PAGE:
Favorable Features of 403(b)

403(b) plans have been known to receive a bad rap – related, in part, to the difficulties surrounding the public K-12 marketplace with which they are associated, and also due to the perception that they are a step behind 401(k) plans with respect to marketplace innovations.

Despite these challenges, there are several distinctive features of 403(b) plans that may give them a leg-up on other types of plans.

  • Voluntary contributions up to the legal maximum are permitted for all employees — While most 401(k) plans are subject to Average Deferral Percentage (ADP) testing - which can prevent the ability of high earners to contribute the maximum to their plan - 403(b) plans are free of these restrictions and, in general, permit all employees to voluntarily contribute.
  • Loan repayments can continue upon employment termination — In most 403(b) plans, it is allowable for employees to continue making loan repayments (via Automated Clearing House (ACH) checking account deduction) following employment termination. Contrast this with 401(k) plans, where plan sponsors may require employees to repay the full outstanding balance or treat it as a retirement distribution, which can be costly and have long-term negative impact on retirement wealth.
  • Investments are limited to annuities and mutual funds — While at first glance this may not appear to be a benefit, it can prevent 403(b) plan participants from making rash investment decisions that can wreak havoc on account balances. Other types of retirement accounts permit participants to chase the market or partake in other types of imprudent investing.
  • Environmental Social and Governance (ESG) funds are often an option — Many 403(b) plans include at least one ESG fund in their investment array. This is in stark comparison to 401(k) plans, where only three percent offer ESG investments.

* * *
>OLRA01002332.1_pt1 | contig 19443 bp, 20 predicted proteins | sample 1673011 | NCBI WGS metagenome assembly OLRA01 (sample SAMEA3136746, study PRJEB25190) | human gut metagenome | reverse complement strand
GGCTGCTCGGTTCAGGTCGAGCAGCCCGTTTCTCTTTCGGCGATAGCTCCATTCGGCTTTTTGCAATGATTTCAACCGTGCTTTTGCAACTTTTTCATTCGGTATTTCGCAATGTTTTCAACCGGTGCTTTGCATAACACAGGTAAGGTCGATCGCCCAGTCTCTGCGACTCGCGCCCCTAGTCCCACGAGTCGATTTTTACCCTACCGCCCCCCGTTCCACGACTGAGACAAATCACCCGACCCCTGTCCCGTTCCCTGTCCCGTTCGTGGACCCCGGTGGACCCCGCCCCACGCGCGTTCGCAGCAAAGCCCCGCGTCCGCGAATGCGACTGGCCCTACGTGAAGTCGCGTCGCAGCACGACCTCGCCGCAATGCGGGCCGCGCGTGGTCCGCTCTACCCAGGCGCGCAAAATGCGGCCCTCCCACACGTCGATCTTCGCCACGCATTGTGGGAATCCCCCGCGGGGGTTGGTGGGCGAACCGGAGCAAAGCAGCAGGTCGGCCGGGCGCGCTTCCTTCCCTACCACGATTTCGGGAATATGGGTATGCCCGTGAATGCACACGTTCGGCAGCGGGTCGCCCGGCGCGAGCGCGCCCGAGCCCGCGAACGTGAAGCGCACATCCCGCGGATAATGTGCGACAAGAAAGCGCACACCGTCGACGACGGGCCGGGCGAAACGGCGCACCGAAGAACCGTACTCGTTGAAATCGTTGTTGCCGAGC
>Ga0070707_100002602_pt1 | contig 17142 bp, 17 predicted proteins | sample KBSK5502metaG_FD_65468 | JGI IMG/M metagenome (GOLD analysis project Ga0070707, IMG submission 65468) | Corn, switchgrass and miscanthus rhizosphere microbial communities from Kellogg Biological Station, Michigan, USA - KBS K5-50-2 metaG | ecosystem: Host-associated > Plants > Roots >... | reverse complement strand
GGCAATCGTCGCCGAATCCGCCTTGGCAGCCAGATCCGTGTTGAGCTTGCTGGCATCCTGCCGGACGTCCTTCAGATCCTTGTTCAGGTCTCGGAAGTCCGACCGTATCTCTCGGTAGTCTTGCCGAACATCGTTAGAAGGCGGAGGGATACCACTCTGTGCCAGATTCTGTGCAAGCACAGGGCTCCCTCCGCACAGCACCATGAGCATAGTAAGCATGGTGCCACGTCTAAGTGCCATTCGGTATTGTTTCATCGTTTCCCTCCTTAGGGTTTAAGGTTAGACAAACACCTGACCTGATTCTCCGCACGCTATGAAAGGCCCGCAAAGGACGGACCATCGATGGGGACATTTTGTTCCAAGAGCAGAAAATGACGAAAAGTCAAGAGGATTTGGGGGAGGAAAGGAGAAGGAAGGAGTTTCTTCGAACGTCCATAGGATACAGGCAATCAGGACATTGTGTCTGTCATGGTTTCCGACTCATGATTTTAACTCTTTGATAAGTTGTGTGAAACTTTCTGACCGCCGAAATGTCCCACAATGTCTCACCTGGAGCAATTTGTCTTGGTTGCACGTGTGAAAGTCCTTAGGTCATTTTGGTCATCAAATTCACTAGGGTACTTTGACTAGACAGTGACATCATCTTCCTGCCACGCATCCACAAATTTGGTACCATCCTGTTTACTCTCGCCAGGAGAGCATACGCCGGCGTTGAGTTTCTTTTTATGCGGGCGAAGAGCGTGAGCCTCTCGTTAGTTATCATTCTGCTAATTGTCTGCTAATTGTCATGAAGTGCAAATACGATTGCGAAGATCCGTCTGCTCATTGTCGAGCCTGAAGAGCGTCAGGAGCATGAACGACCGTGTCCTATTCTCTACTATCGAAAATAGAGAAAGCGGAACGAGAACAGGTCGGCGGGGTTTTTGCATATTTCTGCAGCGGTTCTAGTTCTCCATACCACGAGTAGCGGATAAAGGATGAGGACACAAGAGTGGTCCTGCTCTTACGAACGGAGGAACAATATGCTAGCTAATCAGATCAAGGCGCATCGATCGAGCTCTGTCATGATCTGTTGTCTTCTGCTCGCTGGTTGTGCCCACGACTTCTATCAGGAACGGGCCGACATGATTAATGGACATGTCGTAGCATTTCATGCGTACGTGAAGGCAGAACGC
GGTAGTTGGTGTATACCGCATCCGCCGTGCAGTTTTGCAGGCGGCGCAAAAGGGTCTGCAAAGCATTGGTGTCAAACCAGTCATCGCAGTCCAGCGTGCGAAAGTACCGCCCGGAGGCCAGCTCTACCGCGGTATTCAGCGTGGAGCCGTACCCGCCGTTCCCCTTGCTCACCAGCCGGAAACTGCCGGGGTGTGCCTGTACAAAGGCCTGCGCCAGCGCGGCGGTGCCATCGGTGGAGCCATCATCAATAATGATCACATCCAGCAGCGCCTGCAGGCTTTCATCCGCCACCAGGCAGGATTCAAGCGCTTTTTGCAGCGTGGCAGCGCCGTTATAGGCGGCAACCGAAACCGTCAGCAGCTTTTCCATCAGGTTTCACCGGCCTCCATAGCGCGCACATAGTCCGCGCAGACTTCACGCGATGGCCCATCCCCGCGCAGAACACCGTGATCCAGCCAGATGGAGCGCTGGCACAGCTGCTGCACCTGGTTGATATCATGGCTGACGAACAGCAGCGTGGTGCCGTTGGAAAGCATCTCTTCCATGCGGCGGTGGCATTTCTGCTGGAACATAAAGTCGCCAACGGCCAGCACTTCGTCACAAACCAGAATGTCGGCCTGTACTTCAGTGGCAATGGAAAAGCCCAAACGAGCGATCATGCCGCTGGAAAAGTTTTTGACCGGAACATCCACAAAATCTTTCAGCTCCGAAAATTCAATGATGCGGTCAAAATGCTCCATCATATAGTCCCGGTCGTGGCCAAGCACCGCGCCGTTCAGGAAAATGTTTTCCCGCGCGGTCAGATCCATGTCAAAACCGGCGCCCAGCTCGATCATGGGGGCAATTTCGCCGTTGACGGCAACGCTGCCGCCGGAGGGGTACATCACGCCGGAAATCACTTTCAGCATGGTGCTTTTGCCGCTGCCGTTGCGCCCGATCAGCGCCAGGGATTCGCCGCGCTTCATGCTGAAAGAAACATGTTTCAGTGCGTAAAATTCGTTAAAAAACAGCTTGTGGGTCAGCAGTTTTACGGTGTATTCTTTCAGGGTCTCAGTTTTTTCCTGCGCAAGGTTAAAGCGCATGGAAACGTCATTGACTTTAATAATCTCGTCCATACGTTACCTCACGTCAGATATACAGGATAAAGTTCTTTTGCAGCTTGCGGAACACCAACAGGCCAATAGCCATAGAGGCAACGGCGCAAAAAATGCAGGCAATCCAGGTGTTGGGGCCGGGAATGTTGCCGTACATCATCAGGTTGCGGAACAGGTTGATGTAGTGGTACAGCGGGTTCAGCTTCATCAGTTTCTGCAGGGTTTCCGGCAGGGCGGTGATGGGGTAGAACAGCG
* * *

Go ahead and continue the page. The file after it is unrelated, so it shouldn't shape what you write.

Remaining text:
• Annuitization is often an option — Unlike 401(k) plans, where in-plan annuities are fairly uncommon, 403(b) plan participants often have the ability to convert all or some of their account balance into a stream of income in retirement. While annuities can be complex and expensive, in-plan annuities are often advantageous over annuities purchased in the retail marketplace.
  • No top-heavy considerations — In 401(k) plans, a retirement plan is considered top-heavy if the total retirement account balance of key employees (i.e., higher paid employees) is more than 60 percent of the total value of overall plan assets. Top-heavy rules – which ensure a plan does not disproportionately favor certain individuals over lower-paid employees – trigger complicated testing that can be burdensome and expensive, particularly for smaller 401(k) plan sponsors. 403(b) plan sponsors, however, do not have to have to be concerned with these rules.
  • 403(b) plans can be paired with 401(a) plans — Since there are separate 415 limits for 401(a) and 403(b) plans (with limited exceptions), a combination of these plans allows for greater contributions than normally permitted under the law. 401(k) plans are ineligible to be paired with another plan to increase the 415 limits (however, both 401(k) and 403(b) plans can also be paired with 457(b) plans to increase elective deferral limits).

While there are certainly benefits to other types of plans as well, 403(b) plans have some unique elements that may make them a better choice for plan sponsors who have the ability to select between plan types.

Do you have thoughts on the features of 403(b)s as they relate to other retirement plan types? Let us know on LinkedIn, Twitter, or at

Note: This feature is to provide general information only, does not constitute legal advice, and cannot be used or substituted for legal or tax advice. Opinions expressed are those of the author, and do not necessarily represent the opinions of Cammack Retirement Group.

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